Overall this has to be a 4*. It was a great listen, I did enjoy it, but while I love David it was no better than the last autobiography I listened to (Revd Richard Coles).

Review: The Story of Antigone – Ali Smith

antigoneThis is a retelling of Sophocles’ tragedy about a young girl, Antigone, who after a brutal battle has lost both her brothers. One is declared a hero, the other a traitor.  The king of Thebes decided that his nephew, Antigone’s bother Polynices, was a traitor at the time of his death and as such doesn’t deserve a burial. Young Antigone can’t bear to leave her brother and, fully aware that the penalty for honouring her brother’s remains will be her own death, Antigone still goes out of the city to find his body and bury it.

Ali Smith reworks myth so well. Rather than rework this and give it a modern twist, as she did in Girl Meets Boy, she retells the original myth from the perspective of a crow. This, I have to say, is a stroke of genius on her part. It makes the events a lot more interesting and, in a way, more understandable. She even gets interviewed by the crow at the end which is a really great way to insert more back story. It is worth saying that this is aimed at children and I think the perspective it is told in really helps make it approachable for that younger audience – it’s still gory but not quite so gruesome!

I listened to this as an audiobook, Ali herself narrating it, and it was glorious. It really heightened the experience for me. It wasn’t a long audiobook by any stretch at just over an hour and was perfect to curl up and listen to before bed. I do, however, really want the physical book because I have seen it is beautifully illustrated.

This was easily a 5* book. I loved it.

Review: Fathomless Riches – Richard Coles

Fathomless Riches

So I’ve wanted to read this book for a long while, and I actually ended up picking this one up as an audiobook. I had some audible credits and I was absolutely sold on it after listening to the taster. Richard reads it himself which, I find, adds a lot more depth to an autobiography

For anyone who doesn’t know, The Reverend Richard Coles has an insanely interesting life; from popstar in 80s group The Communards to a CofE priest turned comedian. As I said, I wanted to read this for a good period of time before I actually picked it up because Richard’s appearances on shows like QI and Have I Got News For You have turned him in to one of my favourite TV personalities. This book was not a disappointment, it made me laugh, it was interesting and also gave me a little spiritual lifting.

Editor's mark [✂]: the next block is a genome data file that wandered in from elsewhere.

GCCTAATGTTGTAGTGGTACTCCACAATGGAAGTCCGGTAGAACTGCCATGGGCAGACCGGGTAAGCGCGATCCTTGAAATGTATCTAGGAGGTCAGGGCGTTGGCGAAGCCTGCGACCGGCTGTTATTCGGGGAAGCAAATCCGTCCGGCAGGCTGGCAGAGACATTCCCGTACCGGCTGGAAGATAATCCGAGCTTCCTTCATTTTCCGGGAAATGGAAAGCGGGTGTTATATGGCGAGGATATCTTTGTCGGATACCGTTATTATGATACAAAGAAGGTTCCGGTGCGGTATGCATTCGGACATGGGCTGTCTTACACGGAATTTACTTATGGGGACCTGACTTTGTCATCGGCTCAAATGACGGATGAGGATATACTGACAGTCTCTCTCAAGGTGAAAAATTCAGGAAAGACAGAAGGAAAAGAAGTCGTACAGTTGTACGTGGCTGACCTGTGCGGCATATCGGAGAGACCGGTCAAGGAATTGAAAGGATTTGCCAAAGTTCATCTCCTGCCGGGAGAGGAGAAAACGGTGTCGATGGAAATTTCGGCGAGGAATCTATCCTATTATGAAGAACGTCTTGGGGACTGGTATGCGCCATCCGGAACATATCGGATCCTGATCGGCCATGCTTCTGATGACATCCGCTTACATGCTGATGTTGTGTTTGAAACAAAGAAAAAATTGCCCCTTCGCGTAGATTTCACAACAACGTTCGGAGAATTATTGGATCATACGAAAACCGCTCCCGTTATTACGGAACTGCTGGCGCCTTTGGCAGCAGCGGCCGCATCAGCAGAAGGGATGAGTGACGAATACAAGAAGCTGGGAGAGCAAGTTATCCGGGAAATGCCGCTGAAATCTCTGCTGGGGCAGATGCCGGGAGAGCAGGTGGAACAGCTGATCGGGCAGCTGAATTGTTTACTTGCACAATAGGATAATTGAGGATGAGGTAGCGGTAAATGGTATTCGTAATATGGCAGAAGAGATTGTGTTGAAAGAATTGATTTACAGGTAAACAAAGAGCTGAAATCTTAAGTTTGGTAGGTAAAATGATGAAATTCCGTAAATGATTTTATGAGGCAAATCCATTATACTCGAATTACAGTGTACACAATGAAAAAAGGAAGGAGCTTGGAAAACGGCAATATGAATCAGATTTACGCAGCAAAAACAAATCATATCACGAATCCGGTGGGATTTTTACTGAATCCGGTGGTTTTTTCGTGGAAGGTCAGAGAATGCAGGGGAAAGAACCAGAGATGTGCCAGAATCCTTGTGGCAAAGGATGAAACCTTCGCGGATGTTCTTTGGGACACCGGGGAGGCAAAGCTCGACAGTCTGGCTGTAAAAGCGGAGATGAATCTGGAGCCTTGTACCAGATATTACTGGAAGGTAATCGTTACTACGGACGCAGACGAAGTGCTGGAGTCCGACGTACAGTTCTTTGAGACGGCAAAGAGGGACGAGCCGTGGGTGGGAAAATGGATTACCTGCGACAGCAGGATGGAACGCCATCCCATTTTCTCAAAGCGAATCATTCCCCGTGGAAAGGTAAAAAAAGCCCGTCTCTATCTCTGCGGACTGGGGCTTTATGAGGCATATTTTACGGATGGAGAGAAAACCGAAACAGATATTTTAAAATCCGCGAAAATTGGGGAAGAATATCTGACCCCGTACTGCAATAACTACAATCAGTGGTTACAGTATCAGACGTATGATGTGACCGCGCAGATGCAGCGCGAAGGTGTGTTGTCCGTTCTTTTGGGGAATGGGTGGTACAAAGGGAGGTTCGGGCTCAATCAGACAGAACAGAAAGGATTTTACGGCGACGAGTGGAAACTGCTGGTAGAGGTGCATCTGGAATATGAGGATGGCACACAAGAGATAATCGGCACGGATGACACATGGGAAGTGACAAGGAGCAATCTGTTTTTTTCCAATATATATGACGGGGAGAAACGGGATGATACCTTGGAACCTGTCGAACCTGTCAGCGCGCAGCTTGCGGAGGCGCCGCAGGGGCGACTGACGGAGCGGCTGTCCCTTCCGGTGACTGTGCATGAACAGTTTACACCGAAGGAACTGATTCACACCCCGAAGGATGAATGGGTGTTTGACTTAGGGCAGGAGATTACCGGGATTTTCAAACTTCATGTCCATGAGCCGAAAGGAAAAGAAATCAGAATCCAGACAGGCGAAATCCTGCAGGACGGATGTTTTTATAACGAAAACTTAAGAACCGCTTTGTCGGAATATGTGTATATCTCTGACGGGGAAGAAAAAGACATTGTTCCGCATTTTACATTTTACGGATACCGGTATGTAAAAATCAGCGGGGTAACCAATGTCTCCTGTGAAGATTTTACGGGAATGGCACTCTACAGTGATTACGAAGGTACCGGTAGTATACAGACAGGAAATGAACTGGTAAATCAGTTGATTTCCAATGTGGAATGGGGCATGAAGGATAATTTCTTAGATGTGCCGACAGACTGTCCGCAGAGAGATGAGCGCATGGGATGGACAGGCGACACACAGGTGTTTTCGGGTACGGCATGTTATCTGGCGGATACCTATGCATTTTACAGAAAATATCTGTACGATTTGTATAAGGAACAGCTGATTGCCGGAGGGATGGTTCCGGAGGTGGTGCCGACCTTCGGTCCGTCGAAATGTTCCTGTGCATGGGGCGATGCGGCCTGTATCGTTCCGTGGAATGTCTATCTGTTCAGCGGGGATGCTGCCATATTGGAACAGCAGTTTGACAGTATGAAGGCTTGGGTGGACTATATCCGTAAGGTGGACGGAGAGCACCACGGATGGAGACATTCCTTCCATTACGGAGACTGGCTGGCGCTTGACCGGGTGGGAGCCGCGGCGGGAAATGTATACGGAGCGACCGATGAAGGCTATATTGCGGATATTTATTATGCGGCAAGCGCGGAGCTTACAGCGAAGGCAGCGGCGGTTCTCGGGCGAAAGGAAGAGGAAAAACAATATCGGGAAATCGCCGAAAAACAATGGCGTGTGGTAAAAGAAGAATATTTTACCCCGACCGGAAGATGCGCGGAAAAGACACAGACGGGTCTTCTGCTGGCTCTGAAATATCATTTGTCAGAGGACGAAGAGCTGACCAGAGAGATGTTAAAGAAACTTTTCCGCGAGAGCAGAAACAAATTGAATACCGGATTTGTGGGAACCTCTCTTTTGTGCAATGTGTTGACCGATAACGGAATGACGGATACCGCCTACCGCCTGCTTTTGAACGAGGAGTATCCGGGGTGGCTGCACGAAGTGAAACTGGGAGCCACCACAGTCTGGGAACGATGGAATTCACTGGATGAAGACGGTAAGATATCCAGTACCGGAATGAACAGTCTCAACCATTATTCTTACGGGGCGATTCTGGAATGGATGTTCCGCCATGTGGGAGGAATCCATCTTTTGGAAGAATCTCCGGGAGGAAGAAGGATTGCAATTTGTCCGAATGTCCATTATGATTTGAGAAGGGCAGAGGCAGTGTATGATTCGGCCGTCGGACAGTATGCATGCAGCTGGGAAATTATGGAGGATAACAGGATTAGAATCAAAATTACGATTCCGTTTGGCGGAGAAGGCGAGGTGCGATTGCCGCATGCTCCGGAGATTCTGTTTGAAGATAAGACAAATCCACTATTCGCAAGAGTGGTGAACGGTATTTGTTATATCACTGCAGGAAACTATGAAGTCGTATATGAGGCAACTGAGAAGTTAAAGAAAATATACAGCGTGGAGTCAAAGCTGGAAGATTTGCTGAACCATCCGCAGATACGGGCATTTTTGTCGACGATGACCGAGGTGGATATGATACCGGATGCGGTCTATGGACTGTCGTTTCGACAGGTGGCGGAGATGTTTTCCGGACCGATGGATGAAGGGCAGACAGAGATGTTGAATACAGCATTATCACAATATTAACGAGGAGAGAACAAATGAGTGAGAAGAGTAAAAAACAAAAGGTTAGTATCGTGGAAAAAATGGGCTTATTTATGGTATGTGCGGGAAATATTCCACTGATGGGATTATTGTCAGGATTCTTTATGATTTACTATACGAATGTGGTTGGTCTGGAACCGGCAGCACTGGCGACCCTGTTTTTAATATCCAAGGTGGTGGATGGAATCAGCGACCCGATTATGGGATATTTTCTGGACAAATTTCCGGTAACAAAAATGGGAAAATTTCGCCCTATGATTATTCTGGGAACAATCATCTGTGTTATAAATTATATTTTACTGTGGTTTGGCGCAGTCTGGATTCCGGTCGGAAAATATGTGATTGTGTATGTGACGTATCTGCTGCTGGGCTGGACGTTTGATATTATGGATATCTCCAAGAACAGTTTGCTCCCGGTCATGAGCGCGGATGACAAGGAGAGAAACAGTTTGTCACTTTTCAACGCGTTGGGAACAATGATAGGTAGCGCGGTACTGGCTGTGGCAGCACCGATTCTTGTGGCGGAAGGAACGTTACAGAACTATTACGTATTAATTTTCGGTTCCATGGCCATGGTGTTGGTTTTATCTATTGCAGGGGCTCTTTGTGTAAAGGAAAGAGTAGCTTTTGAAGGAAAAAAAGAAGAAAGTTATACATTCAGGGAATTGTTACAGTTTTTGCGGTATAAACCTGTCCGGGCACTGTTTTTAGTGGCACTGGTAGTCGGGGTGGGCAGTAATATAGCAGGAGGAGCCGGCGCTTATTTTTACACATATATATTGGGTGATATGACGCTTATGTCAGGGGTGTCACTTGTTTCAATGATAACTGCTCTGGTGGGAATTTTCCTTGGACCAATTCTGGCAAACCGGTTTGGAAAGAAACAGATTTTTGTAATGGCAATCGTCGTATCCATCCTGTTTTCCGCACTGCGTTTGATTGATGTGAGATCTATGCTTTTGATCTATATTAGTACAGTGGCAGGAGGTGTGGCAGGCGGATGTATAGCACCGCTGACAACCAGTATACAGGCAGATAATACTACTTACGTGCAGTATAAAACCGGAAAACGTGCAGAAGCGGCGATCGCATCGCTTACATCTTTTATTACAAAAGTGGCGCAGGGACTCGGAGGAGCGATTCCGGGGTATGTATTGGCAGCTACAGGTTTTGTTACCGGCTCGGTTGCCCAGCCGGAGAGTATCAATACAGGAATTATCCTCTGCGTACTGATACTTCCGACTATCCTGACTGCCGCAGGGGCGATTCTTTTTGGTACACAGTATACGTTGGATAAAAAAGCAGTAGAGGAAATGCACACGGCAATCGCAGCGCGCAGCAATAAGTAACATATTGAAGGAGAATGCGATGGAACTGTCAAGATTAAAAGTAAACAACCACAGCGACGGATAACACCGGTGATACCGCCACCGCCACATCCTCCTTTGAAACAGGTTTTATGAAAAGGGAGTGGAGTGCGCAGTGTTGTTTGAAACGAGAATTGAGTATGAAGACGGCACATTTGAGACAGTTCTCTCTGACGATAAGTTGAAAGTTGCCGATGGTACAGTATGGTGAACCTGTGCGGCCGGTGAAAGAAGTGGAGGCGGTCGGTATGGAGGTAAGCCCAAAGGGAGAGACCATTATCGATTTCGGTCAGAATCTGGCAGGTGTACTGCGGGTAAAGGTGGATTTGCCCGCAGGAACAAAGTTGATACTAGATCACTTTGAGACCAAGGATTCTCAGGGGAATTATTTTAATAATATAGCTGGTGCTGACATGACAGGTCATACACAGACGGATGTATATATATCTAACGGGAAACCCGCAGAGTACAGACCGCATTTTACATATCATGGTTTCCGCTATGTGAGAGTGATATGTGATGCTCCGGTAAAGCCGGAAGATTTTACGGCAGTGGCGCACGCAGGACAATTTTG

This book is brutally honest, but still respectful of the others involved, and I admired that. There is an insane amount of drugs, sex and rock and roll, especially in the first half. There’s the rise and fall of The Communards, his life through the AIDS crisis in the 1980s, where he lost of many friends. The years that followed where he drifted and then found himself turning to religion, going to university to study theology and his subsequent path to the pulpit.

It does end quite abruptly, just has he has been ordained, but I have been assured that there is a part 2 to come, as to when that will be I don’t know! I look forward to reading, or listening, to it because I’d quite like to hear about his life after being ordained!

Overall I’m going to give this a 4/5. It was great, I loved it, the audiobook was a brilliant decision (I whizzed through it in two sittings) and it affirmed that this man is as great as I thought he was. Highly recommend it!

Review: Matilda – Roald Dahl

matildaThis was one of my favourite books as a child and today I was feeling nostalgic so revisited it. A cold, stormy afternoon is the perfect excuse to revisit a beloved childhood book.

In the end, though I own the 25th Anniversary Edition (which is beautiful and unread), I listened to the audiobook and it just made it so much better for me! Kate Winslet read this beautifully, it has to be said. She breathed a new life in to it that I haven’t felt from the book since I was a child myself, however much I have revisited it over the years.

I still love this book. I will always love this book I think. Matilda is precocious; she reminds me of me when I was little! Maybe not to the extent I read Dickens at the age of 3 or 4, but I’ve always identified with her in some way. She is absoluely unbelievable, that much is given and it’s only more obvious now I’m older, but she is still charming. Her positivity, and all round optimism, is infectious. The Trunchbull is still one of my all time favourite ‘villains’ – up there next to Delores Umbridge!

If anyone doesn’t know the story of Matilda, it follows the story of an unusually bright girl who has very unsupportive parents. She learns to read, write and do mathematics herself at a very young age with the help of a lovely librarian. The first half of the book follows her home life, the second half is her story when she starts school and we follow her as her life changes upon the introduction of (a not so formal) education. Oh, with a little bit of magic…

This was the first “chapter” book I read as a child; I still love it as much now. Though, as I said, the audiobook in which Kate Winslet reads it, has injected fresh life in to it for me and reignited the love I had for it as a 7 or 8 year old when I first read it. So this time, 5/5